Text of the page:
Tags: Joe Biden | Ukraine | beijing | china | hunter | trade

Excess Baggage Could Sink Biden Presidency Bid

former us senator us vice president and current democratic presidential candidate joe biden

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Monday, 20 May 2019 09:51 AM Current | Bio | Archive

Joe Biden is currently the frontrunner in an ever growing Democratic presidential primary pack.

However, the time honored maxim of history repeating itself may apply when it comes to the former vice president’s third bid for the Oval Office.

Biden’s campaign speechwriters have been tasked with keeping his stump speeches as lofty and broad as possible. One of the clearest examples of this can be found in Biden’s frequently repeated campaign promise to “restore the soul of this country.”

In his rhetoric, he carefully avoids making mention of any specific policy position. Instead he mouths hack political phrases, conveying ideas regarding a supposed return to "unity" and "bipartisanship."

Lost in his words is any semblance of truth about the administration in which he played a major role, an administration that, among other things, left a legacy of having severely polarized the nation along race, class, and cultural lines.

Biden’s latest campaign has come up with a fictional crisis, one of a "soulless" nation that is in need of fixing. His campaign is doing everything it can to avoid the simple fact that the Biden candidacy carries with it an enormous amount of baggage.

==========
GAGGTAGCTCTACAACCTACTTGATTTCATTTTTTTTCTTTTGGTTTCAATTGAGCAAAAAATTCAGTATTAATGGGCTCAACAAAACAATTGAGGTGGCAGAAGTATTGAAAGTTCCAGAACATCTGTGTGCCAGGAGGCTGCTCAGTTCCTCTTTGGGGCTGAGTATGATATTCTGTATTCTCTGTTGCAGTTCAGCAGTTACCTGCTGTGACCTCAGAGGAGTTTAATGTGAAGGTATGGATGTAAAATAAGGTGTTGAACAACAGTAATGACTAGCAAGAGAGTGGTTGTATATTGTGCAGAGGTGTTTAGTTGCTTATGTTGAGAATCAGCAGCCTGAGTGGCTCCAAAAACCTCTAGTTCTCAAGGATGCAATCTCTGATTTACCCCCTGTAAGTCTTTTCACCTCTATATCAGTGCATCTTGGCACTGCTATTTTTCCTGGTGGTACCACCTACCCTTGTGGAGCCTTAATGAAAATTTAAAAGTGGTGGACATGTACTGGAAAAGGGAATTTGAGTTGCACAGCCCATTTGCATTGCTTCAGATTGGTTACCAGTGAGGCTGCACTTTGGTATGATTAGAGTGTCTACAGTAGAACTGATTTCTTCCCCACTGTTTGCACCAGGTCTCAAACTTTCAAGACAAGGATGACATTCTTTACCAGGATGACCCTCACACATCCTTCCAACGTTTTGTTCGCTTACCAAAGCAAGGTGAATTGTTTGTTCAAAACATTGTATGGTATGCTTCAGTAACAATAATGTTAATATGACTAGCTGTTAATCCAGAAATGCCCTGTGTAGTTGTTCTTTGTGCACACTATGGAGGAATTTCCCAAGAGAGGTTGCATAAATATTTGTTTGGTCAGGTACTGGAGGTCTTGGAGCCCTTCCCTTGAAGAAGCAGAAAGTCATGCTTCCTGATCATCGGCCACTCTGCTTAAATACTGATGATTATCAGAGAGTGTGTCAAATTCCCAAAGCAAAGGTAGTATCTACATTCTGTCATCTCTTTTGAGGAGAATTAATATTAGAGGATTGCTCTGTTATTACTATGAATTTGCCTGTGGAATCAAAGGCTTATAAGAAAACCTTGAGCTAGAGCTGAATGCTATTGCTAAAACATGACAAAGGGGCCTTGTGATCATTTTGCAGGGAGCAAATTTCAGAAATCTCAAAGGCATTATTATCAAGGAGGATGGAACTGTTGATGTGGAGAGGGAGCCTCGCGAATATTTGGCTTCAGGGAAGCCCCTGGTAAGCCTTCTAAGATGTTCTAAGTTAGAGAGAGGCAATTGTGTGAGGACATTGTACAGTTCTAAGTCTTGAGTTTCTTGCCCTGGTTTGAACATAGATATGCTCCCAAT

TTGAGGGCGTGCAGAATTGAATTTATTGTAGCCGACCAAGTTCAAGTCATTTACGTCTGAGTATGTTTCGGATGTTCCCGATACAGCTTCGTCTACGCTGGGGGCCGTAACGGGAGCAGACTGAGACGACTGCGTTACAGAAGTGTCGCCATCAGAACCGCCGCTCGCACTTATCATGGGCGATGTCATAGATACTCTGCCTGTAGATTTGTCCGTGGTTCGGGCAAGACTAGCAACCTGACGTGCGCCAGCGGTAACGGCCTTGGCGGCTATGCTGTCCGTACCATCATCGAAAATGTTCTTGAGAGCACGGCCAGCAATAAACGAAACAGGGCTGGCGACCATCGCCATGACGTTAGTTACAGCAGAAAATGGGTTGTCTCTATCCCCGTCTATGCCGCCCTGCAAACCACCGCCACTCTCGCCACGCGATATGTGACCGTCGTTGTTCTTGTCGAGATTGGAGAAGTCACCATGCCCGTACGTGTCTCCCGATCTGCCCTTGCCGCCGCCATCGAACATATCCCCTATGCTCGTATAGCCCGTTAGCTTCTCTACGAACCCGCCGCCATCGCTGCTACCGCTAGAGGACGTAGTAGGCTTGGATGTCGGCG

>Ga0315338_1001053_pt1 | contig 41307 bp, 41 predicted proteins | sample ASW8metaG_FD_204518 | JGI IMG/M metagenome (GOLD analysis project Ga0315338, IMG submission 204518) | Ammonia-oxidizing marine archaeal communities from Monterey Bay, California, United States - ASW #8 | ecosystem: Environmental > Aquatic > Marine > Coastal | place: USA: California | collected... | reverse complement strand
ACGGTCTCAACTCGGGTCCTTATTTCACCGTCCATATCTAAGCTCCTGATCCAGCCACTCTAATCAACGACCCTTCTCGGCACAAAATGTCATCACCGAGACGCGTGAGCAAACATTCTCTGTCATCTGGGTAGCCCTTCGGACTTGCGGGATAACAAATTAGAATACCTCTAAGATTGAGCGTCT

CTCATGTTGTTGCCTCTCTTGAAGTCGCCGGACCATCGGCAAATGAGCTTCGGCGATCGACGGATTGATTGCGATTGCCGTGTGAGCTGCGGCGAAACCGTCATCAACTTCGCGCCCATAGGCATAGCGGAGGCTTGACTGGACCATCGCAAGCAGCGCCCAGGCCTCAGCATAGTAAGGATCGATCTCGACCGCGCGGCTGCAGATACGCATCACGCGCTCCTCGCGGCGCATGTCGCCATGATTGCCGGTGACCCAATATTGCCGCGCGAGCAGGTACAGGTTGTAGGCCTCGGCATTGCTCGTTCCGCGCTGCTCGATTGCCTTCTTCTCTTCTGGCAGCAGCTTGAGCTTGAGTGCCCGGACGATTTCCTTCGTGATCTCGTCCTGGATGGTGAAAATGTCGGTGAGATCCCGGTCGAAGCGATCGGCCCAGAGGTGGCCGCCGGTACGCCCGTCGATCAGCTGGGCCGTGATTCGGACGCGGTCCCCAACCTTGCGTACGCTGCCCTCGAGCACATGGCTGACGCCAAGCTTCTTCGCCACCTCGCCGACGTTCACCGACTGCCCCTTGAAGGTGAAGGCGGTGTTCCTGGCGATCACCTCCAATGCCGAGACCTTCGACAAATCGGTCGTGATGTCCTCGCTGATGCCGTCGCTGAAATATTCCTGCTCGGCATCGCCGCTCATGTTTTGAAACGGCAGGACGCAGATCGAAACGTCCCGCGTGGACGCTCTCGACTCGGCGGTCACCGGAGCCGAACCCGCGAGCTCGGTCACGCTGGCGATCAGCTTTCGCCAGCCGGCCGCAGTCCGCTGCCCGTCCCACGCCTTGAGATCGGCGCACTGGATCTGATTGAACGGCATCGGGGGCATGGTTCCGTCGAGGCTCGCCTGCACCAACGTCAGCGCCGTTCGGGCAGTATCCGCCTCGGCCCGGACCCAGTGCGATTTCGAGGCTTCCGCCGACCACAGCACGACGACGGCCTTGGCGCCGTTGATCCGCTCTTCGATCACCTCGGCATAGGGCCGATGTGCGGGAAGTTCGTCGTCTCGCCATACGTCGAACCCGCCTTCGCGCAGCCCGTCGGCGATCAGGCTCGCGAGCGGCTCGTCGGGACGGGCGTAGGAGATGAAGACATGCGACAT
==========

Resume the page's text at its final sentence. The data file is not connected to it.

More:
The former senator and vice president happens to be the embodiment of establishment politics. In addition, he is an apologist for a massive federal bureaucracy.

The third-time presidential hopeful has been in the political business for an astounding fifty years. He apparently believes that he is just the guy who will be able fix things, even things that over the last half century he helped to break in the first place.

Not only does Biden represent to the Democratic electorate the old ways of doing things, his age is a relevant issue. If he were to be elected, he would be kicking off his presidency at the seasoned age of 78. While there is a lot to be said for senior power, at some point a reality check becomes a prudent option.

The Democratic Party’s energy currently resides in its left wing, and many of its activist members are feeling tepid about Biden’s entry into the race, due to his long record as a politician.

The titular leader of the Democratic left, Rep. Alexandria Ocasio-Cortez, D - N.Y., has already dismissed the notion of a Biden nomination,

"This idea that we can go back to the good old days with Obama, with Obama’s vice president I think, you know, there is an emotional element to that. But I don’t want to go back. I want to go forward."

Ocasio-Cortez and her likeminded allies do not like that Biden opposed busing to end segregated public schools, voted for the Iraq war, supported the job-killing trade agreements, supported a draconian crime bill, and displayed a prosecutorial attitude toward Anita Hill during the 1991 Clarence Thomas confirmation hearings.